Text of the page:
Advanced first-line treatment was administered at the discretion of each patient's physician and with the agreement of the patients who had an initial diagnosis of advanced GC. These patients had to receive at least two cycles of treatment and a follow-up examination. Advanced chemotherapy regimens included platinum/taxane combined with fluorouracil. If the human epidermal growth factor receptor-2 (HER-2) status was positive, trastuzumab was combined with the above chemotherapy. Short-term efficacy was determined in accordance with Response Evaluation Criteria in Solid Tumors (RECIST, version 1.1), including complete response (CR), partial response (PR), stable disease (SD), and progressive disease (PD). CR+PR was applied to compute the objective response rate (ORR), and CR+PR+SD was used to calculate the disease control rate (DCR). Progression-free survival (PFS) was calculated from the time of diagnosis to disease progression or the last follow-up evaluation. In this study, the follow-up time ended in April 25, 2020.

Immunofluorescence

NET identification in tissue samples was performed by immunofluorescence staining. An anti-NE antibody (MAB91671) was purchased from R&D Systems (Minneapolis, USA) (1:50 dilution). An anti-H3Cit antibody (ab5103) was obtained from Abcam (Cambridge, UK) (1:50 dilution). The NE/H3Cit pair was researched in paraffin-embedded, 3-μm-thick sections. The slides were incubated with the primary antibodies at 4°C overnight after blocking with goat serum. Then, the sections were incubated with secondary antibodies (Alexa Fluor 488, green; and Alexa Fluor 647, red) (Abcam, Cambridge, UK) for 1 h at room temperature. DAPI was used for nuclear staining (ZSGB Biotech, Beijing, China). Finally, the slides were analyzed with a confocal laser scanning microscope (TCS-SP5; Leica, Wetzlar, Germany). For each specimen, the position of tumor and paratumor tissue was determined according to the results of H&E staining. Next, the average numbers of NE and H3Cit double-positive cells of tumor and paratumor tissues were calculated by two researchers counting five random 630x microscopic fields, respectively.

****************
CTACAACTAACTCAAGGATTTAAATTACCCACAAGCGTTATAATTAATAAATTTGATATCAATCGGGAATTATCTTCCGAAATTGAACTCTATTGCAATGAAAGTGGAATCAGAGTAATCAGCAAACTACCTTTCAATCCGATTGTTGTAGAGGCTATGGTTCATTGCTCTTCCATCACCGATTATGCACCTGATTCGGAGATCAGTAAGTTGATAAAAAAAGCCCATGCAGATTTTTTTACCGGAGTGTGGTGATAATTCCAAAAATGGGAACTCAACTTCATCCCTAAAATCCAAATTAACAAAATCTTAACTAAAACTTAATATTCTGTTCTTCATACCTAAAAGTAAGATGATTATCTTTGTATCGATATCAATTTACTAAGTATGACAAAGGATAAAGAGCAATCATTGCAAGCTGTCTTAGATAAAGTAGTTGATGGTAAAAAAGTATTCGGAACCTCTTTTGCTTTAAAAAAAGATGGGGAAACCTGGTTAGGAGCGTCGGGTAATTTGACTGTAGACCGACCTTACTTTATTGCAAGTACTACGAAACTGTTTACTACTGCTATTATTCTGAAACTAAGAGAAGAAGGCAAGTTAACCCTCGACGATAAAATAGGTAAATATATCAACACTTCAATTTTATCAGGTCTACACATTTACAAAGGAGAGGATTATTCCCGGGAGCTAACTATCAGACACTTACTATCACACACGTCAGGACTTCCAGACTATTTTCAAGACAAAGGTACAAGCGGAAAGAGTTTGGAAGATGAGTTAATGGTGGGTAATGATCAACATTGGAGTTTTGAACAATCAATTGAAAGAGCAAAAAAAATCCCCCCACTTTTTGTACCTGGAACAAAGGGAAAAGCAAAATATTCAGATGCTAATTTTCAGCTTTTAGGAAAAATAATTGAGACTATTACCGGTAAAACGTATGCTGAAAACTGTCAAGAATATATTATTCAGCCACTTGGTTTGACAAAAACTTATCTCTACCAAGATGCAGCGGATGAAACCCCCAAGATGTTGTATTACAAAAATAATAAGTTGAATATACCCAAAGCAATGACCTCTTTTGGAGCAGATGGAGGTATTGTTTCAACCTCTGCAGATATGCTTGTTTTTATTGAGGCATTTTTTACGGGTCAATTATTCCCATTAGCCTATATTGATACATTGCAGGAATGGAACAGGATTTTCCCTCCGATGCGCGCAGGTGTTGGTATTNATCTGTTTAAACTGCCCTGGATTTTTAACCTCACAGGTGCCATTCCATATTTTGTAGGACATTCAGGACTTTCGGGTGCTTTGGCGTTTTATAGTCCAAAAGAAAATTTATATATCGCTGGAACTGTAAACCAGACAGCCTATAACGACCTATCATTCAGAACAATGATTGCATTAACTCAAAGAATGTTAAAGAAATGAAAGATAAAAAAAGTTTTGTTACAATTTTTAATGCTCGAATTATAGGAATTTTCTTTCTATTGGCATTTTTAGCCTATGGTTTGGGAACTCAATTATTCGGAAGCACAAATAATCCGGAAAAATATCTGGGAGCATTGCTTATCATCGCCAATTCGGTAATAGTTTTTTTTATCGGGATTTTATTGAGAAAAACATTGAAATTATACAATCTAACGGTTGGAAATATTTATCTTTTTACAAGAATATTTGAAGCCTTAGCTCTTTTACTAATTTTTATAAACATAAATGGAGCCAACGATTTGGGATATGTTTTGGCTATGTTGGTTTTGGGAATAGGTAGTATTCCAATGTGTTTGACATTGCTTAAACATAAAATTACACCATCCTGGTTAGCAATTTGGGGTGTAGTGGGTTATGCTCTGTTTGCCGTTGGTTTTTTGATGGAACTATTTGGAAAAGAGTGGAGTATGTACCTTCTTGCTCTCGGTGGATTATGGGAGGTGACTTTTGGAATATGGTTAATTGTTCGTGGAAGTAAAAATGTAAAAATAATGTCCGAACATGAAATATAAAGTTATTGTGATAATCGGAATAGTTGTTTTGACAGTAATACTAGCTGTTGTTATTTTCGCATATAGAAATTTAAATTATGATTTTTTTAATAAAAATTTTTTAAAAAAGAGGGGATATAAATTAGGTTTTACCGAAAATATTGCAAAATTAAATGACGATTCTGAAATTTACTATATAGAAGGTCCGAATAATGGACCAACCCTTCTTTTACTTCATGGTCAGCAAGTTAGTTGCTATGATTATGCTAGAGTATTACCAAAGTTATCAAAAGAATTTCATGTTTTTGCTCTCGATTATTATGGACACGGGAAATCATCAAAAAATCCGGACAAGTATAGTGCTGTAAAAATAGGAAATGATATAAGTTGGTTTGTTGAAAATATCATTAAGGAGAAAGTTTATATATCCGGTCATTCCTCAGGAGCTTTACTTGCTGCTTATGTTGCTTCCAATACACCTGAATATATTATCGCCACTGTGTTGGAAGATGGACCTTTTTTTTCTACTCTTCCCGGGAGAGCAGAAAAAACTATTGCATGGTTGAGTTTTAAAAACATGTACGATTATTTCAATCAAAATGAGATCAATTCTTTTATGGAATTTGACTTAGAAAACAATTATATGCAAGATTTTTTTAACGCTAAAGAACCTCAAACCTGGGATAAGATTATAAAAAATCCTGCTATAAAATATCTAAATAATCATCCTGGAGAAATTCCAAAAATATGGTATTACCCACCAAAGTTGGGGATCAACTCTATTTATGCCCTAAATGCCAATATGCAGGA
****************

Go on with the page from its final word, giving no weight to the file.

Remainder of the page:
Immunohistochemistry

Briefly, slides were baked, dewaxed, and rehydrated. Then, the sections were boiled for antigen retrieval, followed by blocking endogenous peroxidase activity with hydrogen peroxide. Next, the sections were incubated with the primary anti-NE antibody overnight at 4°C. Subsequently, the sections were incubated with a secondary antibody (Elivision super HRP IHC Kit; Maixin, Fujian, China) for 30 min at room temperature. For visualization of proteins, the sections were incubated with diaminobenzidine (Maixin, Fujian, China). Finally, the slides were counterstained with hematoxylin, dehydrated and mounted. The average number of NE-positive cells infiltrating the GC microenvironment was counted in five random 200x microscopic fields by two investigators.

PB Sample Processing

The time nodes of PB acquisition were arranged as follows. PB samples of advanced patients were collected before the initial treatment and when evaluating short-term outcomes. PB samples of preoperative patients were obtained at first diagnosis before operation. Moreover, PB samples of postoperative patients were got from 1 month after surgery before adjuvant therapy to avoid errors caused by postoperative stress. Neutrophils, serum and plasma were isolated from PB samples by centrifugation. The serum and plasma were used for measuring NE-DNA complexes. Neutrophils were cultured in RPMI 1640 base medium. Then, 1 μl of 1 mM phorbol myristate acetate (PMA) or phosphate-buffered solution (PBS) was added to the neutrophil culture medium to obtain supernatants that were used as positive or negative controls.

Quantification of NETs in the PB